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Is every Subgroup of a Cyclic Group itself Cyclic?

  1. Mar 20, 2013 #1
    1. The problem statement, all variables and given/known data

    Are all subgroups of a cyclic group cyclic themselves?

    2. Relevant equations

    G being cyclic means there exists an element g in G such that <g>=G, meaning we can obtain the whole group G by raising g to powers.

    3. The attempt at a solution

    Let's look at an arbitrary subgroup H= {e, gk_1, gk_2, ... , gk_n}

    We know since subgroups are closed that (gk_i)t is in H for all integers t, and for all i between 1 and n.

    So unless gk_1, gk_2,... all have order 1 (which would mean H ={e}), then by the pidgeonhole principle, we have (gk_i)x = (gk_j)y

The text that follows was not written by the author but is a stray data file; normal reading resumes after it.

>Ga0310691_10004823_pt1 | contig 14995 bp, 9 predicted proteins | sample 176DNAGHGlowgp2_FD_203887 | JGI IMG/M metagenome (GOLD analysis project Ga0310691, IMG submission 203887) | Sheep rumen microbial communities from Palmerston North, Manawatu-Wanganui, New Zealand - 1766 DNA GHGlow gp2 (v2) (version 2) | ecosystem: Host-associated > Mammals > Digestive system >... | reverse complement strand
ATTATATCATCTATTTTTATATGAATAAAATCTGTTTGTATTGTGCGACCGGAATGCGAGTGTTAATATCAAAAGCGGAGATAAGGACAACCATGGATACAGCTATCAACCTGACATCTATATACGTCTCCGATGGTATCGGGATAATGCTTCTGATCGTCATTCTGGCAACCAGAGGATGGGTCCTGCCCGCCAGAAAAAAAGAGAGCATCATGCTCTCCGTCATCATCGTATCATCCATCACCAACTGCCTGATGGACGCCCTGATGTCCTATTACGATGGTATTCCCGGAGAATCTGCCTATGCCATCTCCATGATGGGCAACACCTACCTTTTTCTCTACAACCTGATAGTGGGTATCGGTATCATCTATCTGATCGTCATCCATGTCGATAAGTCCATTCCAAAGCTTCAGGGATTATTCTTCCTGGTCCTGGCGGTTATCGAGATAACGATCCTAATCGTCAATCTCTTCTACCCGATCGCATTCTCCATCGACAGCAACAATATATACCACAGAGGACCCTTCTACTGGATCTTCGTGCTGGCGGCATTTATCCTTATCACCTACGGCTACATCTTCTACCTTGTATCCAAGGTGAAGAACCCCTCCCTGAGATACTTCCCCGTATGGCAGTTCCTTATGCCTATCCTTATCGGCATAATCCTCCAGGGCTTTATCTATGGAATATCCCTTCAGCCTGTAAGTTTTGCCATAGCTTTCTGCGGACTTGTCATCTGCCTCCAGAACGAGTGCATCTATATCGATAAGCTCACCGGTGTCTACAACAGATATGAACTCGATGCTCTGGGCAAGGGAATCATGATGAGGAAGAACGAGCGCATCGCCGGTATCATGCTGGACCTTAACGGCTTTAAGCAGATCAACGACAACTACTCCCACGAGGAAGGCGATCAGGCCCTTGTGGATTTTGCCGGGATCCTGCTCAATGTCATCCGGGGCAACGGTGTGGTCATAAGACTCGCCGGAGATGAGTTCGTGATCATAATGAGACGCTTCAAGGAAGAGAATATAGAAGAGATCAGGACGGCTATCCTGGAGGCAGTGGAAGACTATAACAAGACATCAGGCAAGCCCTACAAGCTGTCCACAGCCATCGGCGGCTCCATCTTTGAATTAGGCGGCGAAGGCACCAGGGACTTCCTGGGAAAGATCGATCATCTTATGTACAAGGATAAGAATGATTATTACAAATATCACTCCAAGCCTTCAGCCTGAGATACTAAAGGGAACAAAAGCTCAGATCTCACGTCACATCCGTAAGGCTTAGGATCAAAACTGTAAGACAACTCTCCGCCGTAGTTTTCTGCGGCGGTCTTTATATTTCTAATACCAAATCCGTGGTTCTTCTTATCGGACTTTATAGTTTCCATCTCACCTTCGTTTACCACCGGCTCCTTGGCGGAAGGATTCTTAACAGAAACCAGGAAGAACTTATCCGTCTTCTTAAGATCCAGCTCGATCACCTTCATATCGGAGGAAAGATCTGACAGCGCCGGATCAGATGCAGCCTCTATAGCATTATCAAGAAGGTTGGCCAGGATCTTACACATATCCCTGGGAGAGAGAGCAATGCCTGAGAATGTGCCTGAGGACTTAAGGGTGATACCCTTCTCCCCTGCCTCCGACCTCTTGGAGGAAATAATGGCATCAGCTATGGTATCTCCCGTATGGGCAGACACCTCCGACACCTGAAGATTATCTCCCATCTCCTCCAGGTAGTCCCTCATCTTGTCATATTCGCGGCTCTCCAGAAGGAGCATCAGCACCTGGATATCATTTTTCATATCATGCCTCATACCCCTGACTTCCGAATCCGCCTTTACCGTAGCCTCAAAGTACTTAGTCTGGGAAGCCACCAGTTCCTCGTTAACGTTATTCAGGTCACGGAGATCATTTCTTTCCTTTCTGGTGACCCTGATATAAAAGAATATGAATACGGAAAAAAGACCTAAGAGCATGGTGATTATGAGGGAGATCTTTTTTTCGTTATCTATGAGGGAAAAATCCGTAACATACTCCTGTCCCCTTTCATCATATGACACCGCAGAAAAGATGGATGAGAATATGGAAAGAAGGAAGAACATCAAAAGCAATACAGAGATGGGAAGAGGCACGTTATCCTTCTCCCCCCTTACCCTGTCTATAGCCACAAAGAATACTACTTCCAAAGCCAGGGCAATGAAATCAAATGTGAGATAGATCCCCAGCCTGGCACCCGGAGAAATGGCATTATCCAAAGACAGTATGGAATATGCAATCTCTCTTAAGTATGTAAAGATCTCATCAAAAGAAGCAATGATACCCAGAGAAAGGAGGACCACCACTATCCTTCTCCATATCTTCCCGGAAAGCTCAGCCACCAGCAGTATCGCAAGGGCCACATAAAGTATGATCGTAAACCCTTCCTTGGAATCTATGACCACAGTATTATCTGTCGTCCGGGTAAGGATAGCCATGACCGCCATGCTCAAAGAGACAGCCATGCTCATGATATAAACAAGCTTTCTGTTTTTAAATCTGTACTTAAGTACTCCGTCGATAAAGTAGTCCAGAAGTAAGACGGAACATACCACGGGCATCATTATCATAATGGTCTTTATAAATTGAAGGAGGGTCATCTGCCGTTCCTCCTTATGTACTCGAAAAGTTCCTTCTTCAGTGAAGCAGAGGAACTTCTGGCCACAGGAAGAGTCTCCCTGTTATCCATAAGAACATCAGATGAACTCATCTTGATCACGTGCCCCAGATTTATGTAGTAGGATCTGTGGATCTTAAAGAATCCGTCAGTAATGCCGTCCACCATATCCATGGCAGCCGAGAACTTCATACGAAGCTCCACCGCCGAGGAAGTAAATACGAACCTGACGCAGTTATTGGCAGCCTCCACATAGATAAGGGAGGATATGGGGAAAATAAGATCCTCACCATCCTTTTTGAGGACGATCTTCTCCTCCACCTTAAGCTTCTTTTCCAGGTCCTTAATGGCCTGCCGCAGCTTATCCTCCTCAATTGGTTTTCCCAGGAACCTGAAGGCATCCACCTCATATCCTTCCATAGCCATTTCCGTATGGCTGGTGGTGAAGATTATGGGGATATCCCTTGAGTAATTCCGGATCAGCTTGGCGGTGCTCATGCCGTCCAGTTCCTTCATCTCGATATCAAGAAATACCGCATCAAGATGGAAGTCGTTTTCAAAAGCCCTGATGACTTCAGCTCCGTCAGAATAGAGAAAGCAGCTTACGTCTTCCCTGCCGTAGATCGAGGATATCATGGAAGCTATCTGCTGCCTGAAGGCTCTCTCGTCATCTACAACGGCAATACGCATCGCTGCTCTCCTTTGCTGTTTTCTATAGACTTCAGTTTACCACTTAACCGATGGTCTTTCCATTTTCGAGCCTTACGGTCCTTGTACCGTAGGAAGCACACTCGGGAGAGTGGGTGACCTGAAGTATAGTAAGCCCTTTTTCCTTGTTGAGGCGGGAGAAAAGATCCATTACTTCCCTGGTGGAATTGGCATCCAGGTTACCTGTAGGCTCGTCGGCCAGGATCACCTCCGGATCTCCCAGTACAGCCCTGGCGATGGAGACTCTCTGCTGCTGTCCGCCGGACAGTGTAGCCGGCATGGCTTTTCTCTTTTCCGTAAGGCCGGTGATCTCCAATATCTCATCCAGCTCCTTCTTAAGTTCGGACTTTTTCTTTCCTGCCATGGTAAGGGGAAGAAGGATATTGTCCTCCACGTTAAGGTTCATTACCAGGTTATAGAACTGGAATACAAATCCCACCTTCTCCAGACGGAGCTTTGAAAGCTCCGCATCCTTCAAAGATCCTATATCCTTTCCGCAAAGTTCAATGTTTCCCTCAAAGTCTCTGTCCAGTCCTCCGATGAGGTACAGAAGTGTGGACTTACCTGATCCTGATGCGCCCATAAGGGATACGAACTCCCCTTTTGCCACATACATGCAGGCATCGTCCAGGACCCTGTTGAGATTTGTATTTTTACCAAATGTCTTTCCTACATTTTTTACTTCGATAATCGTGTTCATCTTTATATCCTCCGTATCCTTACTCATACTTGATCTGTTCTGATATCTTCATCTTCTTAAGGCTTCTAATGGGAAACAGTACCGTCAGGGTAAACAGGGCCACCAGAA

for some i,j and some 0<x<ord(gk_i), 0<y<ord(gk_2).

    WLOG let's say y<x. Then x=yq+r. This implies (gk_i)r=(gk_j).







    ... I'm stuck :frown:
     
  2. jcsd
  3. Mar 20, 2013 #2

    jbunniii

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    Hint: if ##H## is a subgroup of ##G##, then of course all of its elements are of the form ##g^k##. Consider the element of ##H## with the smallest positive exponent. Can you show that it generates ##H##?
     
  4. Mar 20, 2013 #3
    Assume BWOC that g^k doesn't generate H. Then there is an element g^t in H such that k doesn't divide t. But that means t=kq+r where r<k. Which means g^r is in the H but that contradicts k being the smallest power of g in H.



    Thanks!
     
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